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Film Inspires Author, Book Inspires Filmmaker
Growing up in a section of New York City known as ‘Little Italy' in the 1940s and ‘50s, a young Martin Scorsese found a deep connection inside the movie houses of the time—not just to the experience of viewing motion pictures, but also a closeness to his father, who sat with him in the darkened auditorium, fostering the future filmmaker's nascent love of the art form.  So when Brian Selznick's award-winning novel The Invention of Hugo Cabret landed on his desk via prolific producer Graham King (who had previously collaborated with Scorsese on three films), the Oscar®-winning filmmaker found the tale profoundly resonant.  For Scorsese, "It was particularly the vulnerability of a child alone that was striking.  Hugo's living in the walls of this giant engine of a sort—the train station—on his own, and he's trying to make that connection with his father, whom he has lost.”

Scorsese remembers, "I was given the book about four years ago, and it was one of those experiences…I sat down and read it completely, straight through.  There was an immediate connection to the story of the boy, his loneliness, his association with the cinema, with the machinery of creativity.  The mechanical objects in the film, including cameras, projectors, and automatons, make it possible for Hugo to reconnect with his father.  And mechanical objects make it possible for the filmmaker Georges Méliès to reconnect with his past, and with himself.”

Scorsese, in turn, shared the book with his youngest daughter, which only confirmed his belief that the story held a magical quality:  "In reading books to my daughter, we re-experience the work.  So it's like rediscovering the work of art again, but through the eyes of a child.”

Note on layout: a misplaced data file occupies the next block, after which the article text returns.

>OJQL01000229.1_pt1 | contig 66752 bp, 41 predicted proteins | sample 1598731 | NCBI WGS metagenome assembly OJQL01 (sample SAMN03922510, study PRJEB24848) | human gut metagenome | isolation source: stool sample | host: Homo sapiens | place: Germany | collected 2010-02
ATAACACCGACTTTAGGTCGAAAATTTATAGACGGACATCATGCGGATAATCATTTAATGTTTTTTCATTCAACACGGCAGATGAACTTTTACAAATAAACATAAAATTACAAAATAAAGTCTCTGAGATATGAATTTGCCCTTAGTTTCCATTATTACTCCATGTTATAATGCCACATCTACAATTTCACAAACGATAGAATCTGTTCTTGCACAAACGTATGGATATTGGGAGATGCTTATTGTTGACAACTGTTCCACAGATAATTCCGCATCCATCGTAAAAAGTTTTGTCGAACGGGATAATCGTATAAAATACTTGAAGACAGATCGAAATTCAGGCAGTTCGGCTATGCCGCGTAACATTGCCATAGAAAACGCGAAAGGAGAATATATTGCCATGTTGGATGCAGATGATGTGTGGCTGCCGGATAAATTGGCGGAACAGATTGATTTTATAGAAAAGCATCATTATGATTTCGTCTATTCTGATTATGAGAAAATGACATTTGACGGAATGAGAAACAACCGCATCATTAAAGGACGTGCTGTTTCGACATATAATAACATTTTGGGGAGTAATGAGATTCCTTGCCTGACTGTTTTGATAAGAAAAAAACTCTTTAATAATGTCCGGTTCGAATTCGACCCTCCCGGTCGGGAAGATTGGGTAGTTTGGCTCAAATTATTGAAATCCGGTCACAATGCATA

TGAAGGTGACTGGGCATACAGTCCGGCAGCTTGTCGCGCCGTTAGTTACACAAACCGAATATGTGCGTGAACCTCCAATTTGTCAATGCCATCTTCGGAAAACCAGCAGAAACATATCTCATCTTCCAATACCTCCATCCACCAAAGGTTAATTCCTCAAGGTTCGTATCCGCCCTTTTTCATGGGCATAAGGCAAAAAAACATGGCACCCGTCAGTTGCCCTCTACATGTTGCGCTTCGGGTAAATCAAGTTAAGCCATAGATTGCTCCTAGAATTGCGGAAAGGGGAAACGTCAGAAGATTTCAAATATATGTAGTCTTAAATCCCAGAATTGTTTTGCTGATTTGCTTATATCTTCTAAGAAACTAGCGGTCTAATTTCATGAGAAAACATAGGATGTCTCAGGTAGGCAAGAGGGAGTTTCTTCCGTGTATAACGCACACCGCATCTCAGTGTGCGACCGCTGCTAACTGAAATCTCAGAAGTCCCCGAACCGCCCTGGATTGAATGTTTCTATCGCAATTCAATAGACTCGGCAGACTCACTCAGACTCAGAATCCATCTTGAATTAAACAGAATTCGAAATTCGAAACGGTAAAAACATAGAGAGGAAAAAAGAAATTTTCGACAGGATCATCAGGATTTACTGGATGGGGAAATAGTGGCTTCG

Author Brian Selznick recalls the genesis of his book: "At some point I remember seeing ‘A Trip to the Moon,' the mesmerizing 1902 film by Georges Méliès, and the rocket that flew into the eye of the man in the moon lodged itself firmly in my imagination. I wanted to write a story about a kid who meets Méliès, but I didn't know what the plot would be. The years passed. I wrote and illustrated over 20 other books. Then, sometime in 2003, I happened to pick up a book called Edison's Eve by Gaby Wood. It's a history of automatons, and to my surprise, one chapter was about Méliès.”

It seems that Méliès' automatons (mechanical figures, powered by inner clockwork, which appear to perform functions on their own) were donated to a museum once the filmmaker passed—they were stored in the attic, where they ended up largely forgotten, ruined by the rain and eventually, thrown away.

Selznick continues, "I instantly imagined a boy climbing through the garbage and finding one of those broken machines. I didn't know who the boy was at first, and I didn't even know his name… I thought the name Hugo sounded kind of French. The only other French word I could think of was cabaret, and I thought that Cabret might sound like a real French name. VoilaÌ…Hugo Cabret was born.”